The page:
Systematic review of evidence for the benefits of telemedicine
ABSTRACT A systematic review of telemedicine assessments based on searches of electronic databases between 1966 and December 2000 identified 66 scientifically credible studies that included comparison with a non-telemedicine alternative and that reported administrative changes, patient outcomes, or results of economic assessment. Thirty-seven of the studies (56%) suggested that telemedicine had advantages over the alternative approach, 24 (36%) also drew attention to some negative aspects or were unclear whether telemedicine had advantages and five (8%) found that the alternative approach had advantages over telemedicine. The most convincing evidence on the efficacy and effectiveness of telemedicine was given by some of the studies on teleradiology (especially neurosurgical applications), telemental health, transmission of echocardiographic images, teledermatology, home telecare and on some medical consultations. However, even in these applications, most of the available literature referred only to pilot projects and to short-term outcomes. Few papers considered the long-term or routine use of telemedicine. For several applications, including teleradiology, savings and sometimes clinical benefit were obtained through avoidance of travel and associated delays. Studies of home care and monitoring applications showed convincing evidence of benefit, while those on teledermatology indicated that there were cost disadvantages to health-care providers, although not to patients. Forty-four of the studies (67%) appeared to have potential to influence future decisions on the telemedicine application under consideration. However, a number of these had methodological limitations. Although useful clinical and economic outcomes data have been obtained for some telemedicine applications, good-quality studies are still scarce and the generalizability of most assessment findings is rather limited.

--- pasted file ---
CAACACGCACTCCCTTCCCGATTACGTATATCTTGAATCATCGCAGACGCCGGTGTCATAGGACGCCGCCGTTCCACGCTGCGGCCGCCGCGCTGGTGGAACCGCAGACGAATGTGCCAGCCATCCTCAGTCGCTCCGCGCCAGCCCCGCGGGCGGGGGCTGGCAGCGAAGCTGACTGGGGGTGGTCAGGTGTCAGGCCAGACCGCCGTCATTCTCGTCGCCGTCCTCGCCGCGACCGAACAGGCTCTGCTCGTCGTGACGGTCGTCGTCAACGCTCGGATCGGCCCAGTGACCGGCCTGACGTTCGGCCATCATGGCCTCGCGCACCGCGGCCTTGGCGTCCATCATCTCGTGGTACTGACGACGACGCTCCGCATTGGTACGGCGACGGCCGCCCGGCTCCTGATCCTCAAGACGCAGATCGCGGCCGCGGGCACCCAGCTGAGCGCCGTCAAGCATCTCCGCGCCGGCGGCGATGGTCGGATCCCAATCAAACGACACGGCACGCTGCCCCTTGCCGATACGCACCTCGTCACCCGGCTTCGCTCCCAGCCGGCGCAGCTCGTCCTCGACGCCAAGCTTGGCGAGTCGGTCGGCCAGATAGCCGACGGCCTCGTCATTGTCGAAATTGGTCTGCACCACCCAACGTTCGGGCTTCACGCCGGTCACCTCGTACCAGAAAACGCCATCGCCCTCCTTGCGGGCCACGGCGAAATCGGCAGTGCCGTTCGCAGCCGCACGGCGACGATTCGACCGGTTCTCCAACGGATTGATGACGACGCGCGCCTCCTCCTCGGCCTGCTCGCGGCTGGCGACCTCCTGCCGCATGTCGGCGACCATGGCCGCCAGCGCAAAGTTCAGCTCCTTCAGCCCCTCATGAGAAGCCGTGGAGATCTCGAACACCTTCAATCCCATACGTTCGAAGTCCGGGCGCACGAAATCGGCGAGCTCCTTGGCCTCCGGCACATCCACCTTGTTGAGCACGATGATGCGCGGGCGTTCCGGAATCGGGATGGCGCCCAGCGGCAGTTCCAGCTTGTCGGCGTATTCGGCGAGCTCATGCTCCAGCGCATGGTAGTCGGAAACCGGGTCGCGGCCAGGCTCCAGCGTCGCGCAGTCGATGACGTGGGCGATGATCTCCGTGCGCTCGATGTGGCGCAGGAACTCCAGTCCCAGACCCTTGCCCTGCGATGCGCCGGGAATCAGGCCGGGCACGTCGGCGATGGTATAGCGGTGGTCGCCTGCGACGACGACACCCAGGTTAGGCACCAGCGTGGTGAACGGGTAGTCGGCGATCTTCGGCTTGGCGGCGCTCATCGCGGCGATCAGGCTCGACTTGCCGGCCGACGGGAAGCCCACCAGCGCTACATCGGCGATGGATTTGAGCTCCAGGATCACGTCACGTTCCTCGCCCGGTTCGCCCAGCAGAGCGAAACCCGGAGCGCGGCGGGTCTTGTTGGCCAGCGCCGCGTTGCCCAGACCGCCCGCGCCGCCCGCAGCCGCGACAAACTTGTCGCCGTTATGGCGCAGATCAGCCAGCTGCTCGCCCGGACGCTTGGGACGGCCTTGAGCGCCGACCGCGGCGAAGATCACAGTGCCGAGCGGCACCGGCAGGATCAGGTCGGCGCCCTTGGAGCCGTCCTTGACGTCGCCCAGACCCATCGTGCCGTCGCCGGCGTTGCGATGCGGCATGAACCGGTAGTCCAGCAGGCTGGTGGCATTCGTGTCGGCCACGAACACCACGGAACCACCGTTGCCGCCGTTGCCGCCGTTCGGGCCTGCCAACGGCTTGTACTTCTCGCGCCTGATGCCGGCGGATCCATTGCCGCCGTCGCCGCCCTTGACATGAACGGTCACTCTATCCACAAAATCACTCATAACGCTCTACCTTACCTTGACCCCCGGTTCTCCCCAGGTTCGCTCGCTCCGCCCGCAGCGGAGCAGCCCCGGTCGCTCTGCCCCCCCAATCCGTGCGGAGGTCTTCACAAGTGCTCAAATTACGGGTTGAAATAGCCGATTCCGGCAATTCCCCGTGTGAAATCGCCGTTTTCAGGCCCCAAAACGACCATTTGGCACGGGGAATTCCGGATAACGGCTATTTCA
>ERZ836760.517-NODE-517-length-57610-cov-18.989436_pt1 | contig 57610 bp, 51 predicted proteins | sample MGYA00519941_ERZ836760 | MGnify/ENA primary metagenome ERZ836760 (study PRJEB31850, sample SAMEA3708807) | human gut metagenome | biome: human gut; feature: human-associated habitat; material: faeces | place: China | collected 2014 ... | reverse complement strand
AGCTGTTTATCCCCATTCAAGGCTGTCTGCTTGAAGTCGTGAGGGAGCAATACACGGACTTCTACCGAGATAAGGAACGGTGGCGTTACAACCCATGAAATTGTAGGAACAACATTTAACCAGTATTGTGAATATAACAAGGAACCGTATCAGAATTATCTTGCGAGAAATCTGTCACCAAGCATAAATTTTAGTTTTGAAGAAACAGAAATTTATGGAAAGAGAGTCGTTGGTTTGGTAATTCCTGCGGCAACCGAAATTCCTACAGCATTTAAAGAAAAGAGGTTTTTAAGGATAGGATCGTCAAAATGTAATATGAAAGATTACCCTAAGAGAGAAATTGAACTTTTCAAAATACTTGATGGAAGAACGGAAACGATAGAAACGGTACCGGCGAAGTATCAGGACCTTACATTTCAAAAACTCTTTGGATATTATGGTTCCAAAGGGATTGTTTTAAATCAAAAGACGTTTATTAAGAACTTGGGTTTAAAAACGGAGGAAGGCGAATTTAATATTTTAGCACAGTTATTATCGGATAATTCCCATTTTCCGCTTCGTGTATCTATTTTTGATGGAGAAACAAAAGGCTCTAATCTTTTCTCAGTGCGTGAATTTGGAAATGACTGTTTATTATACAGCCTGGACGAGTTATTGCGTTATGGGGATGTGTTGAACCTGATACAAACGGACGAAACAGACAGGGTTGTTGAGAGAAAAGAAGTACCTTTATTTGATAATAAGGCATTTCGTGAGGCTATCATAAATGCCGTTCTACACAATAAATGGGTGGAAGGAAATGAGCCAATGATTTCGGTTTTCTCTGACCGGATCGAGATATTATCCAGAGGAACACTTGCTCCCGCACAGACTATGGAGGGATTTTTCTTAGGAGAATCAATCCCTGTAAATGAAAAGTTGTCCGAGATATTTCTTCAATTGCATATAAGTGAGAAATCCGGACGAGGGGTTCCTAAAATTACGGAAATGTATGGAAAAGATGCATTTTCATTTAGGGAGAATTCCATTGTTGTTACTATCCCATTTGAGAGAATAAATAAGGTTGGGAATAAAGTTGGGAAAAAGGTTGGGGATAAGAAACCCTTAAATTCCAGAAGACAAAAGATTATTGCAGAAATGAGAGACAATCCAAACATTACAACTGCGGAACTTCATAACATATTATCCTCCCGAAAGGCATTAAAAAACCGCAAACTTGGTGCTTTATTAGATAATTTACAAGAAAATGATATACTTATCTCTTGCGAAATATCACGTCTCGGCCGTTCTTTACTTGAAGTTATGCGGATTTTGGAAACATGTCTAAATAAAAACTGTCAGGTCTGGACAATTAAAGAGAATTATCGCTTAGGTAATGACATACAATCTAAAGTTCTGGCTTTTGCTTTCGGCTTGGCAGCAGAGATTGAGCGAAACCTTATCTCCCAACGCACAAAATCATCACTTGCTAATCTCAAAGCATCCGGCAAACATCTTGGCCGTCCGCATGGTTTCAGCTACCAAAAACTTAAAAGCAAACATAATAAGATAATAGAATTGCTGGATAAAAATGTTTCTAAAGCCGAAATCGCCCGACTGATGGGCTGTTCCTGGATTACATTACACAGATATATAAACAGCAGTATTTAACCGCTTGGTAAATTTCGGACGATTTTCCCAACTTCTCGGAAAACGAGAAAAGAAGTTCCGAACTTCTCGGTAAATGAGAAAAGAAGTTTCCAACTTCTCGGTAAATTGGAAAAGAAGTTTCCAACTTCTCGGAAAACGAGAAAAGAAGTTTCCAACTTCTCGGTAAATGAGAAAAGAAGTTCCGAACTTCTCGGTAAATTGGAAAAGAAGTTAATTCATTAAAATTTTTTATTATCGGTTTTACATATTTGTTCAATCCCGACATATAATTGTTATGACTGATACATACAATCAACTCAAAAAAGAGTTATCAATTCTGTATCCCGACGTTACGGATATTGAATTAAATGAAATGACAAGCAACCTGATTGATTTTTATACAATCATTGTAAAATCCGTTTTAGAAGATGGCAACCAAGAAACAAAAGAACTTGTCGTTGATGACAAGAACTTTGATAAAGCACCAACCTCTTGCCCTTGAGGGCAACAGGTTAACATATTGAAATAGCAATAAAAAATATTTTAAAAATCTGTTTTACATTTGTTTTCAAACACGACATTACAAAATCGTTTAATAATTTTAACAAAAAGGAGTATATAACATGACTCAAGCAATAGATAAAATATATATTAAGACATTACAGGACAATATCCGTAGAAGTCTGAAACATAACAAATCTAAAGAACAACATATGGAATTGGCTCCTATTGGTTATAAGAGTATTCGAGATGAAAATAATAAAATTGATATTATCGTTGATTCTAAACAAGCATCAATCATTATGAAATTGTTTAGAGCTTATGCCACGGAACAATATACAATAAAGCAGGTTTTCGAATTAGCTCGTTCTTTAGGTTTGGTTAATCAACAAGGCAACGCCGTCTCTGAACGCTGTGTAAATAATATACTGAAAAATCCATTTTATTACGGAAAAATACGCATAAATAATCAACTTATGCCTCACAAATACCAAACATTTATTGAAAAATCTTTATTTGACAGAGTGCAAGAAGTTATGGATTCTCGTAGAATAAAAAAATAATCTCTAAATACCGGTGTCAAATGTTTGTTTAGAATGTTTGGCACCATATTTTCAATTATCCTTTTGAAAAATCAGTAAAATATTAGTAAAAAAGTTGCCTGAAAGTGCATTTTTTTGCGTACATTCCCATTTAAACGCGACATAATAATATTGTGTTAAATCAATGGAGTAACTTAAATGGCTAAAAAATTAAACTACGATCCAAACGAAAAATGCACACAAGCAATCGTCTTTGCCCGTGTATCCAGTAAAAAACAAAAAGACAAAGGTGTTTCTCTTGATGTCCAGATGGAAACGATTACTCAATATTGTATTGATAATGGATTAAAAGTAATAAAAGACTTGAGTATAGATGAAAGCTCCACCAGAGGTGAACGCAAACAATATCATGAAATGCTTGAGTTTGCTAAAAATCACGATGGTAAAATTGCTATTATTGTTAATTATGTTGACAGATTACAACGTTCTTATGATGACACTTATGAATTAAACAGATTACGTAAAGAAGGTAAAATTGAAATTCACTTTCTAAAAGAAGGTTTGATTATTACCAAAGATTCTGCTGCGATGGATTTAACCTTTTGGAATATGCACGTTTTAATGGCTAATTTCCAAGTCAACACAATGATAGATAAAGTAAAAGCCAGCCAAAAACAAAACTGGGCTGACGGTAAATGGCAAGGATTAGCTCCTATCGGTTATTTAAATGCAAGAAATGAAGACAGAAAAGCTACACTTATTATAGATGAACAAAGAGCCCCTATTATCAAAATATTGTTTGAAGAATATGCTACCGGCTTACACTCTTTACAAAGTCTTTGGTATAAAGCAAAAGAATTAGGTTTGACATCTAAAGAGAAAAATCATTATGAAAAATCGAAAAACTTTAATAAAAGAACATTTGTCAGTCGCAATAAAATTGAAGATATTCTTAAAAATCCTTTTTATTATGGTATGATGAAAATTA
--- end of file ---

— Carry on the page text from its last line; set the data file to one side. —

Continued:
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ABSTRACT: OBJECTIVE: The purpose of this paper is to evaluate the efficacy and cost-effectiveness of the implantable Doppler system based on the analysis of the available scientific literature and clinical and cost data available in our hospital. The results of this system are compared to those of conventional free flap monitoring methods. MATERIALS AND METHODS: The literature published between 1991 and 2011 was systematically reviewed. All available cost data were collected and several simulations were performed. A retrospective assessment of the efficacy of conventional methods in our hospital was also conducted. RESULTS AND CONCLUSION: The implantable Doppler system is more effective than the conventional methods used to monitor free flap perfusion. The mean flap salvage rate with the implantable Doppler was 21 percentage points higher (81.4 vs. 60.4). The excess cost compared to conventional methods was about CAD 120 per patient (about EUR 94). However, this excess cost can be compensated or even reversed, depending on the initial flap salvage rate in the health facility and the type of free flap (buried vs. non-buried).European Annals of Otorhinolaryngology, Head and Neck Diseases 04/2013; 130(2):79-85. DOI:10.1016/j.anorl.2012.07.003
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ABSTRACT: It is estimated that global climate change and regional land use and cover changes in the Amazon region will contribute to the spread of vector-borne diseases such as bartonellosis and leishmaniasis. The large geographical distances and the sparsity of human settlements in the region pose challenges to the collaboration among health professionals whose goals range from diagnosing diseases to monitoring their spread. This paper presents work in progress on a system to support the tasks of local healthcare professionals and enabling collection, compilation, sharing and visualisation of data for purposes of epidemiological research and disease surveillance in remote regions.Computer-Based Medical Systems (CBMS), 2012 25th International Symposium on; 01/2012
- The 12th Panhellenic Conference on Informatics (PCI 2008), Samos, Greece; 08/2008